Study: 25 Cups of Coffee a Day Doesn't Affect Heart Health

Study: 25 Cups of Coffee a Day Doesn't Affect Heart Health

Jake Bonneman Jake Bonneman
3 minutes of coffee drinking

Coffee. It’s almost too good to be true, isn’t it? “Nectar of the gods,” I believe is what some guy called it once.

So good is coffee, in fact, that the people who drink coffee—we’ll call them “demi-gods”—can occasionally experience moments of nagging doubt as they sip the caffeinated elixir of life.

It’s okay—even the most faithful coffee lover can experience these moments of doubt.

These people worry that coffee is too good to be true—that there must be some major downside to all of the good it brings into the world.

“What’s the catch?” they’re heard to ask, as they stare down at their first cup of the day.

Specifically, some people in the Western world have worried that indulging in a lot of coffee—well, just the caffeine, really—must be hurting their health. And studies in the past have made that suggestion, warning people to lower their coffee consumption as if it will stiffen arteries, increasing the risk for a heart attack or a stroke.

However, a study from Queen Mary University of London, a public research university in… (drum roll) London, shows that people who drink as many as 25 cups of coffee a day don’t appear to have stiffer arteries than people who drink less than one cup a day.

And yes, there was more than one participant who drank 25 cups a day.

While the study didn’t include anyone who drank over 25 cups a day—they were probably too busy making money moves, getting shit done, writing rhymes and writing checks—the average coffee intake in the highest coffee consumption category was only 5 cups a day.

The research debunks the myth that “drinking coffee leads to stiffer arteries.” Well, not just debunks—more like “blows the myth out of the water.”

Or how about: “totally annihilates the myth.” Yeah, I like that one.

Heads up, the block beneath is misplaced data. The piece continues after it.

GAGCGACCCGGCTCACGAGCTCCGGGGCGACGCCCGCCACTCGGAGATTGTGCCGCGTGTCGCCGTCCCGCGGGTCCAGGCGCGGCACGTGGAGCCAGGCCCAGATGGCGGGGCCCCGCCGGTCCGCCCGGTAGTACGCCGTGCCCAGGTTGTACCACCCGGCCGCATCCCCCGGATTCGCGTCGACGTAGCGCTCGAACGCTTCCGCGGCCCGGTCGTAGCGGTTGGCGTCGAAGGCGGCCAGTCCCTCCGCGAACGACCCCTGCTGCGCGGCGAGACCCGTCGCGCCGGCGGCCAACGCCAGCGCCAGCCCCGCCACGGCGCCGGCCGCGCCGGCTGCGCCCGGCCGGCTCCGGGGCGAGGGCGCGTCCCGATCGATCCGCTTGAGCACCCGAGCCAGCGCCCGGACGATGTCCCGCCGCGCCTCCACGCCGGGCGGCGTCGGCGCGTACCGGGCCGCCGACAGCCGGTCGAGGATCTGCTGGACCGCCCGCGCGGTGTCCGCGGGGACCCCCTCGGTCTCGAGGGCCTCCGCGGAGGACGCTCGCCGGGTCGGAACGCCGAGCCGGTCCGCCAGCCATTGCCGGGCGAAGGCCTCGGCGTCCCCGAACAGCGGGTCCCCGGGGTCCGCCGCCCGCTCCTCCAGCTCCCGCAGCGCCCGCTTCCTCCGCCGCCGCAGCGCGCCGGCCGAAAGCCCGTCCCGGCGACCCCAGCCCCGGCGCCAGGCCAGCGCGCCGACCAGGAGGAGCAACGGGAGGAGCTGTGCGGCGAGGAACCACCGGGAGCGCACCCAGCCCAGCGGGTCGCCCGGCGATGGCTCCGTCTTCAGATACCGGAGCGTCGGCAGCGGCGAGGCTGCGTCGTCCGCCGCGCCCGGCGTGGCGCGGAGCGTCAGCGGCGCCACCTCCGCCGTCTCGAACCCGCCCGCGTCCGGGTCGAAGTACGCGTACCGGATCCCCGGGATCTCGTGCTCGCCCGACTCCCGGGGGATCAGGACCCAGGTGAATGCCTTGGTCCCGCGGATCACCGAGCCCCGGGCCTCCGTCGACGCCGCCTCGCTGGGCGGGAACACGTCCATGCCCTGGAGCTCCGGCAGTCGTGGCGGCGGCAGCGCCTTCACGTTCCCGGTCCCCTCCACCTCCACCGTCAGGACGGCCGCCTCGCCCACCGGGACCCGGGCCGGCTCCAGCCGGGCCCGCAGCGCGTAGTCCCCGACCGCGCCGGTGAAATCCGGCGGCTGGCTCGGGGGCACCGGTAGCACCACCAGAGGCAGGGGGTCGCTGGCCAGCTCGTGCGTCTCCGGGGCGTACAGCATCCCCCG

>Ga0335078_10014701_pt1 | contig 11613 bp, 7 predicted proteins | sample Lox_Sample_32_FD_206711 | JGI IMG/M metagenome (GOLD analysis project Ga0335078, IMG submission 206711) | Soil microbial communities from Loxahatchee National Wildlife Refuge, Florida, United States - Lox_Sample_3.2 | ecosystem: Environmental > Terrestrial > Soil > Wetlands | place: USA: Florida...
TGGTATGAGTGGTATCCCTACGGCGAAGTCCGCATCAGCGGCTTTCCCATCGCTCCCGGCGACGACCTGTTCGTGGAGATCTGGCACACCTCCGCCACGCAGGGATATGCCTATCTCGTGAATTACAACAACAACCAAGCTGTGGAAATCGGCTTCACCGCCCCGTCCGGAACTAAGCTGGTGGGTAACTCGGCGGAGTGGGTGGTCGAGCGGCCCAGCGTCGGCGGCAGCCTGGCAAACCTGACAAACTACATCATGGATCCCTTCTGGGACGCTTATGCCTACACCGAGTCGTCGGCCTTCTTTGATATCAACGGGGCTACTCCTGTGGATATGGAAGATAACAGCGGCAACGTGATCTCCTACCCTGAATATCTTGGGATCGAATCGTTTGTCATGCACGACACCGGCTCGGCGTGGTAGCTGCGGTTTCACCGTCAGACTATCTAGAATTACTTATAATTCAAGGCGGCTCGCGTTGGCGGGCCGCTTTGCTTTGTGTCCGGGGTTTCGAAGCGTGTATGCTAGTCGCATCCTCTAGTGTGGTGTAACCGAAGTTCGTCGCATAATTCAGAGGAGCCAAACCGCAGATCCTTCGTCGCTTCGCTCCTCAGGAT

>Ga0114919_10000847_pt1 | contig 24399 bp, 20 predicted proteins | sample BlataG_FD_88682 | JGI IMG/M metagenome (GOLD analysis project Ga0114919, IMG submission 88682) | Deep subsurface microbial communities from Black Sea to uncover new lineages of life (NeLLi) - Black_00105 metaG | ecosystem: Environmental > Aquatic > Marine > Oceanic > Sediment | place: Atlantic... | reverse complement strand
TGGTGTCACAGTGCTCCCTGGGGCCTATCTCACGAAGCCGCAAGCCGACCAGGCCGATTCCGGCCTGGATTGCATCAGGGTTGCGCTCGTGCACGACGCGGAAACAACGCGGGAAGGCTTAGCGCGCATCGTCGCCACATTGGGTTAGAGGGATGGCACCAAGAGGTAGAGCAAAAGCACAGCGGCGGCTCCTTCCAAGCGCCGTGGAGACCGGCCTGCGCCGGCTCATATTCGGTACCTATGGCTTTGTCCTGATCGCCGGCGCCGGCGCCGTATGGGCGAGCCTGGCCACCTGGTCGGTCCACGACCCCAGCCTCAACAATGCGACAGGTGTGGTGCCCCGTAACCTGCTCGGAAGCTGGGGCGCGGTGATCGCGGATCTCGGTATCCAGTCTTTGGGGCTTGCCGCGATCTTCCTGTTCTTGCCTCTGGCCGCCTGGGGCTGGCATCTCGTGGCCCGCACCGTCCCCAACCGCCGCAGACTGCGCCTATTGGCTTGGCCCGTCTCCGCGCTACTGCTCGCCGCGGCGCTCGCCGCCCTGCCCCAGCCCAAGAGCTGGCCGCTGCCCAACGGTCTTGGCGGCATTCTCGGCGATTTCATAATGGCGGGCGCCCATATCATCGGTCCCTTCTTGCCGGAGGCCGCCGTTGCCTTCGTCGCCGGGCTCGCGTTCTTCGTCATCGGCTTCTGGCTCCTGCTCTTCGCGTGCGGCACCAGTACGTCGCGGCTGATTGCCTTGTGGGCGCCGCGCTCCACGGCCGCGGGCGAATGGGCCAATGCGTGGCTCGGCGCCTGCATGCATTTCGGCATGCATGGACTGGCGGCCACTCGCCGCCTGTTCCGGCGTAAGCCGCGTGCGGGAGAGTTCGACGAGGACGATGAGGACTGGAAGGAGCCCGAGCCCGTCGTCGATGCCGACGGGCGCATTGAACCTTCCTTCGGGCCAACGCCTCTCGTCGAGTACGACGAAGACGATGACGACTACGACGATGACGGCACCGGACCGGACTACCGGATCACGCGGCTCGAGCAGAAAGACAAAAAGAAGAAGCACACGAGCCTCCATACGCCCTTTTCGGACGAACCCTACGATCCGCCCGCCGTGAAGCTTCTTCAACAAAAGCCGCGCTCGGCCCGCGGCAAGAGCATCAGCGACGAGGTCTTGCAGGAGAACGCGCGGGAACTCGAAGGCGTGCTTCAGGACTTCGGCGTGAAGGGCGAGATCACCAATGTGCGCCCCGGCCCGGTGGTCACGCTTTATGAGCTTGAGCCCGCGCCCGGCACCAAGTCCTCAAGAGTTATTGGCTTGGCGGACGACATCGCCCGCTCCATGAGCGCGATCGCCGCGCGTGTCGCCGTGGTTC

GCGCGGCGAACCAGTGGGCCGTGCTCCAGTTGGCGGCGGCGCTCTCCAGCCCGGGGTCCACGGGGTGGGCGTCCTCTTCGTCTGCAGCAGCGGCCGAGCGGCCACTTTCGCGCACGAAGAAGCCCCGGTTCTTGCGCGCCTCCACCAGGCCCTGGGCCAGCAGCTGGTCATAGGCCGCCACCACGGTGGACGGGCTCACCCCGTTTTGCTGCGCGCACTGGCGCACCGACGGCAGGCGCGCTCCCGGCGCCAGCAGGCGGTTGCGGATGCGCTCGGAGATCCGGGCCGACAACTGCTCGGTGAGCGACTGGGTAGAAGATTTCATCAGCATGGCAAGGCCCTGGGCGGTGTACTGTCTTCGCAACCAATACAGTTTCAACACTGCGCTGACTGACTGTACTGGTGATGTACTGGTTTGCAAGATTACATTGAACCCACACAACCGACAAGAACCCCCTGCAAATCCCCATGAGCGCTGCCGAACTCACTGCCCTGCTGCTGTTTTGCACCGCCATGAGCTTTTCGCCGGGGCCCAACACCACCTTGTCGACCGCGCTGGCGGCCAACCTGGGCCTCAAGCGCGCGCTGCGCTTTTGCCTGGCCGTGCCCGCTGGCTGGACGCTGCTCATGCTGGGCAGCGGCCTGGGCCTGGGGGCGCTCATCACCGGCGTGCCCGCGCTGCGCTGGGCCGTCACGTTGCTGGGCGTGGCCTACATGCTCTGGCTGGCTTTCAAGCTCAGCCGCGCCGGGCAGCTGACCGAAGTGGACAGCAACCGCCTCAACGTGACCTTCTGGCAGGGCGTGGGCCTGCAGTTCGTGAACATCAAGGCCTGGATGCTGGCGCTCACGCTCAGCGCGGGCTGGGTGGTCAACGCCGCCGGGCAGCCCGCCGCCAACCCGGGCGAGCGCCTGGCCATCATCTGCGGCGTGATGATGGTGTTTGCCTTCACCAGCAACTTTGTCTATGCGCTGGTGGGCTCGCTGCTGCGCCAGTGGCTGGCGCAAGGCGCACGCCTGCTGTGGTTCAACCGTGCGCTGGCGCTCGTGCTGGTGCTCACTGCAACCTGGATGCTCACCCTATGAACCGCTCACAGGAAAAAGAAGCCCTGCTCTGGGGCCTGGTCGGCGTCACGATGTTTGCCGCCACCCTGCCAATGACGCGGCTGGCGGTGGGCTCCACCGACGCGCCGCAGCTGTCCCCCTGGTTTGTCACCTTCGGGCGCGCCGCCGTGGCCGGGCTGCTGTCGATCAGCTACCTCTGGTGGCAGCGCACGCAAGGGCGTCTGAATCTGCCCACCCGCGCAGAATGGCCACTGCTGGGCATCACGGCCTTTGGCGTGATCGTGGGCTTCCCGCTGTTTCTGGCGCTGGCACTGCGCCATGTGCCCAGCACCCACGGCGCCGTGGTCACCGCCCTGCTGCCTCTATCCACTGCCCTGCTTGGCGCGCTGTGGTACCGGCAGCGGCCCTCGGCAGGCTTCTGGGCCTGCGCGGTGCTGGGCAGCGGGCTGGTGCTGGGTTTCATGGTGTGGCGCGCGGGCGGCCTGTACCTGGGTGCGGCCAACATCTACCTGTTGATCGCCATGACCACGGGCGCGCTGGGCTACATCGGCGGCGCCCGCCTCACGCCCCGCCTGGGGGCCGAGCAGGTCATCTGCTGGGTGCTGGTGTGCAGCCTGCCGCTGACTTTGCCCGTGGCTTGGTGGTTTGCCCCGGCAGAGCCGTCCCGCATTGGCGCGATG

The QMUL study, funded by the British Heart Foundation, included 8,412 people in the UK, who underwent infrared pulse wave tests and MRI heart scans. 

Dr. Kenneth Fung of Queen Mary University said “Despite the huge popularity of coffee worldwide, different reports could put people off from enjoying it.”

“Whilst we can’t prove a causal link in this study, our research indicates that coffee isn’t as bad for the arteries as previous studies would suggest.

You know when someone uses the word “whilst,” they’re very serious. Or very from England.

Dr. Fung told CNN: “The main message for people to take away from this is that coffee can be enjoyed as part of a healthy lifestyle, and coffee lovers can be reassured by this result in terms of blood vessel stiffness outcomes.”

While this research obviously stops way short of saying “every person on earth should start drinking 25 cups of coffee a day,” it does disprove this major misconception about coffee and cardiovascular health.

Professor Metin Avkiran, Associate Medical Director at the British Heart Foundation, said: “There are several conflicting studies saying different things about coffee, and it can be difficult to filter what we should believe and what we shouldn’t. This research will hopefully put some of the media reports in perspective, as it rules out one of the potential detrimental effects of coffee on our arteries.”

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